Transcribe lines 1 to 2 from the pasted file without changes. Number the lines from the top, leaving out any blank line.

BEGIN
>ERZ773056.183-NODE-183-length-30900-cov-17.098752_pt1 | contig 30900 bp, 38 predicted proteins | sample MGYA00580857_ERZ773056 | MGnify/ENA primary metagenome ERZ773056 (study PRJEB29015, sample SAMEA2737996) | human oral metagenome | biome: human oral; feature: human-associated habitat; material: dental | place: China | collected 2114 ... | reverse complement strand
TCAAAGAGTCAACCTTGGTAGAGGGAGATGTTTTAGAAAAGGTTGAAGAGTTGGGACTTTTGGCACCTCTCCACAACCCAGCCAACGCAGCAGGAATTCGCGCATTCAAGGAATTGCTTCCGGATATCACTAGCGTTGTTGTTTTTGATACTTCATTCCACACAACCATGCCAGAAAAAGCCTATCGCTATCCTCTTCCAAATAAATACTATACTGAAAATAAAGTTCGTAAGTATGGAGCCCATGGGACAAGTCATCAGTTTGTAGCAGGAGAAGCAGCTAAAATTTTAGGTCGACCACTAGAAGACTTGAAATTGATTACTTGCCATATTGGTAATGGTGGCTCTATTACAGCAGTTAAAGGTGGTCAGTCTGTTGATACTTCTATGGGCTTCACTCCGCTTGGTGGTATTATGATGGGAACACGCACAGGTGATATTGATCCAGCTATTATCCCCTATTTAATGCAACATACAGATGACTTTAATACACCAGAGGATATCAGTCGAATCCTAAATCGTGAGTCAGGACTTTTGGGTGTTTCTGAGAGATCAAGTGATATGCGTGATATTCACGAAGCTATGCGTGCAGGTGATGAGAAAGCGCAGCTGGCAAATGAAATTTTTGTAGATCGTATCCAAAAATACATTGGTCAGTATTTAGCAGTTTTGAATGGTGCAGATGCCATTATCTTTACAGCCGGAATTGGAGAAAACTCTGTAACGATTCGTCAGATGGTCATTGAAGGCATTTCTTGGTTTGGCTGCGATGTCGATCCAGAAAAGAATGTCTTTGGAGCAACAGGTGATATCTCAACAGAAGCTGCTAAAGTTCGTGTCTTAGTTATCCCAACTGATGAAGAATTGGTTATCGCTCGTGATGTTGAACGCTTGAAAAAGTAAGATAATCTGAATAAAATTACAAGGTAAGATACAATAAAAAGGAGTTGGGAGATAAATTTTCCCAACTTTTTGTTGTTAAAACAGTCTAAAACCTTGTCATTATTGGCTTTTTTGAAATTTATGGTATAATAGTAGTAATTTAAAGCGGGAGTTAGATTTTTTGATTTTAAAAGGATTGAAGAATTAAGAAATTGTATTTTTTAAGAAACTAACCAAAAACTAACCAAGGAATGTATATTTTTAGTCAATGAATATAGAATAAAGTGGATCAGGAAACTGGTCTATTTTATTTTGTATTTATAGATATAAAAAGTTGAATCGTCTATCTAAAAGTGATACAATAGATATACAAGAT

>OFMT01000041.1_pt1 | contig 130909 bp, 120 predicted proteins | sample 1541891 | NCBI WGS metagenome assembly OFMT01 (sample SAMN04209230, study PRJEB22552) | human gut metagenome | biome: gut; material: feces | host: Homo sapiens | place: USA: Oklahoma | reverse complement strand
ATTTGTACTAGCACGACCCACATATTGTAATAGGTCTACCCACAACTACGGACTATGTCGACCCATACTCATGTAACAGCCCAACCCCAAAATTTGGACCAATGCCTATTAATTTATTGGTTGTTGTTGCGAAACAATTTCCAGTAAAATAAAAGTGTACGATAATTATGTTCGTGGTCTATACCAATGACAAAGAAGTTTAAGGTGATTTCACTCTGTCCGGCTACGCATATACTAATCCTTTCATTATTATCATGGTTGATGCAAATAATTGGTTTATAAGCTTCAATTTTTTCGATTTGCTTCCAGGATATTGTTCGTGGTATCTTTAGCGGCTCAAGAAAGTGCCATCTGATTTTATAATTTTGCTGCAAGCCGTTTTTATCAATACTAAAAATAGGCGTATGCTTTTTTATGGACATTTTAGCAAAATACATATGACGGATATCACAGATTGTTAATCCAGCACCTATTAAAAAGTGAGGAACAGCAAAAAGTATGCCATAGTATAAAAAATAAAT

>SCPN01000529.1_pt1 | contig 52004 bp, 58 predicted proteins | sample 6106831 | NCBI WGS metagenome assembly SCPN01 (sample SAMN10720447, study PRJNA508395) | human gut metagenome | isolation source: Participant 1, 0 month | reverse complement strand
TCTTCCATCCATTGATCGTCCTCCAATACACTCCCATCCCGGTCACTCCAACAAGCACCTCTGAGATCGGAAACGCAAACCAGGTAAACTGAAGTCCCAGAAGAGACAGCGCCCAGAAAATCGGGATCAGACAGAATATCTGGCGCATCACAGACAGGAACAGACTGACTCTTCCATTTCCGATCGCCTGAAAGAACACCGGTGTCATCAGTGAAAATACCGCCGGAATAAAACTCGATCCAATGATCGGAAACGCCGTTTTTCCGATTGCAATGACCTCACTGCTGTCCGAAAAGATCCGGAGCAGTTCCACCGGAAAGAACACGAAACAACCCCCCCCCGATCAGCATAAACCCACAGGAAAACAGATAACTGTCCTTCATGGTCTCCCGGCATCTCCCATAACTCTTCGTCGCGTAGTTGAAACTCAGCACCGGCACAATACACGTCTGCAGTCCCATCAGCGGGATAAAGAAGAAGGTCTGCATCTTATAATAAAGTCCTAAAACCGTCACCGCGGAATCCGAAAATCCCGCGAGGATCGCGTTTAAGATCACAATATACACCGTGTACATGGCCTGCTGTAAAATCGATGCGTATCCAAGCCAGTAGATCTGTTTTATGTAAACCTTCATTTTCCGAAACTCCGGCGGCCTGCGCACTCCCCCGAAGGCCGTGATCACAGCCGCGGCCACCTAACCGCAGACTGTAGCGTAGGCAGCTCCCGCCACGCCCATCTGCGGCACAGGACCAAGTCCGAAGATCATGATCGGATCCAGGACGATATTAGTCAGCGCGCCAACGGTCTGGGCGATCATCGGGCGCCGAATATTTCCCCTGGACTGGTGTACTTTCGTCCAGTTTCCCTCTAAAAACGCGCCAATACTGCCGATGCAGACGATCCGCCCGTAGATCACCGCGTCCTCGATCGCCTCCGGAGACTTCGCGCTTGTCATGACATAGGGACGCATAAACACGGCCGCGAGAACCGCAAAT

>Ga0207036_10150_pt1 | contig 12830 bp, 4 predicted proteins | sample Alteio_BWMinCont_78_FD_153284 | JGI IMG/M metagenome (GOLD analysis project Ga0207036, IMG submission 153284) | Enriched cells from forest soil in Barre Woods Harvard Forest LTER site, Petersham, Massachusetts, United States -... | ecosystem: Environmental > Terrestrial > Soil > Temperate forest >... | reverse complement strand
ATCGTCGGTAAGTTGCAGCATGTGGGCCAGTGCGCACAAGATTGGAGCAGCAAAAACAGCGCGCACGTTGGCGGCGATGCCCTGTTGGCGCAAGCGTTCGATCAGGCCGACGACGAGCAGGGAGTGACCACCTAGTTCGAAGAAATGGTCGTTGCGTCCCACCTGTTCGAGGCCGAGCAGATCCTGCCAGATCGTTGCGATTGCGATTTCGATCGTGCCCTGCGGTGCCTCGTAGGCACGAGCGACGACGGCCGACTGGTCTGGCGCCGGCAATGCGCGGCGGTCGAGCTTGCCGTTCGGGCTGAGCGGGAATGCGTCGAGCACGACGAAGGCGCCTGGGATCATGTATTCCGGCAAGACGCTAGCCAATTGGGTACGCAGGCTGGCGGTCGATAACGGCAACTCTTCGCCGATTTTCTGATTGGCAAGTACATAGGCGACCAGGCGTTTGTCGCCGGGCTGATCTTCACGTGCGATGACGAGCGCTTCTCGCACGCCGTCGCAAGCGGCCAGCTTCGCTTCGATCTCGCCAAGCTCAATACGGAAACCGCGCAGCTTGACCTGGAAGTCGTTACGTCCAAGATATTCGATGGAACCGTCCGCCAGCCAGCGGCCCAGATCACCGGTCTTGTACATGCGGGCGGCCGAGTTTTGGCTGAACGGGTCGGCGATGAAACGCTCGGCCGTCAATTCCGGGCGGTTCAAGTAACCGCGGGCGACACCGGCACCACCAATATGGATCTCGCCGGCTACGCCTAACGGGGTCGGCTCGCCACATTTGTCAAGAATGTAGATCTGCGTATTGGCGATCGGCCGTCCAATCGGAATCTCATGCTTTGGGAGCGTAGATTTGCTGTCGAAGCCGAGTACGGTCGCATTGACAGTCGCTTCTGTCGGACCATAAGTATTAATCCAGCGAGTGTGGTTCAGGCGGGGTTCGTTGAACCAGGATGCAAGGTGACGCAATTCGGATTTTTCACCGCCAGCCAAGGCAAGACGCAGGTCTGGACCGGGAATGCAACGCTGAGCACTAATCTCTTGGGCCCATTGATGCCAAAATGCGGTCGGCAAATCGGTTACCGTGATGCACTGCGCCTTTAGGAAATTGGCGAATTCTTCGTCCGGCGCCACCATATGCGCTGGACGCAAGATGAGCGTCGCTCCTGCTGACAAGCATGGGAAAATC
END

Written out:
>ERZ773056.183-NODE-183-length-30900-cov-17.098752_pt1 | contig 30900 bp, 38 predicted proteins | sample MGYA00580857_ERZ773056 | MGnify/ENA primary metagenome ERZ773056 (study PRJEB29015, sample SAMEA2737996) | human oral metagenome | biome: human oral; feature: human-associated habitat; material: dental | place: China | collected 2114 ... | reverse complement strand
TCAAAGAGTCAACCTTGGTAGAGGGAGATGTTTTAGAAAAGGTTGAAGAGTTGGGACTTTTGGCACCTCTCCACAACCCAGCCAACGCAGCAGGAATTCGCGCATTCAAGGAATTGCTTCCGGATATCACTAGCGTTGTTGTTTTTGATACTTCATTCCACACAACCATGCCAGAAAAAGCCTATCGCTATCCTCTTCCAAATAAATACTATACTGAAAATAAAGTTCGTAAGTATGGAGCCCATGGGACAAGTCATCAGTTTGTAGCAGGAGAAGCAGCTAAAATTTTAGGTCGACCACTAGAAGACTTGAAATTGATTACTTGCCATATTGGTAATGGTGGCTCTATTACAGCAGTTAAAGGTGGTCAGTCTGTTGATACTTCTATGGGCTTCACTCCGCTTGGTGGTATTATGATGGGAACACGCACAGGTGATATTGATCCAGCTATTATCCCCTATTTAATGCAACATACAGATGACTTTAATACACCAGAGGATATCAGTCGAATCCTAAATCGTGAGTCAGGACTTTTGGGTGTTTCTGAGAGATCAAGTGATATGCGTGATATTCACGAAGCTATGCGTGCAGGTGATGAGAAAGCGCAGCTGGCAAATGAAATTTTTGTAGATCGTATCCAAAAATACATTGGTCAGTATTTAGCAGTTTTGAATGGTGCAGATGCCATTATCTTTACAGCCGGAATTGGAGAAAACTCTGTAACGATTCGTCAGATGGTCATTGAAGGCATTTCTTGGTTTGGCTGCGATGTCGATCCAGAAAAGAATGTCTTTGGAGCAACAGGTGATATCTCAACAGAAGCTGCTAAAGTTCGTGTCTTAGTTATCCCAACTGATGAAGAATTGGTTATCGCTCGTGATGTTGAACGCTTGAAAAAGTAAGATAATCTGAATAAAATTACAAGGTAAGATACAATAAAAAGGAGTTGGGAGATAAATTTTCCCAACTTTTTGTTGTTAAAACAGTCTAAAACCTTGTCATTATTGGCTTTTTTGAAATTTATGGTATAATAGTAGTAATTTAAAGCGGGAGTTAGATTTTTTGATTTTAAAAGGATTGAAGAATTAAGAAATTGTATTTTTTAAGAAACTAACCAAAAACTAACCAAGGAATGTATATTTTTAGTCAATGAATATAGAATAAAGTGGATCAGGAAACTGGTCTATTTTATTTTGTATTTATAGATATAAAAAGTTGAATCGTCTATCTAAAAGTGATACAATAGATATACAAGAT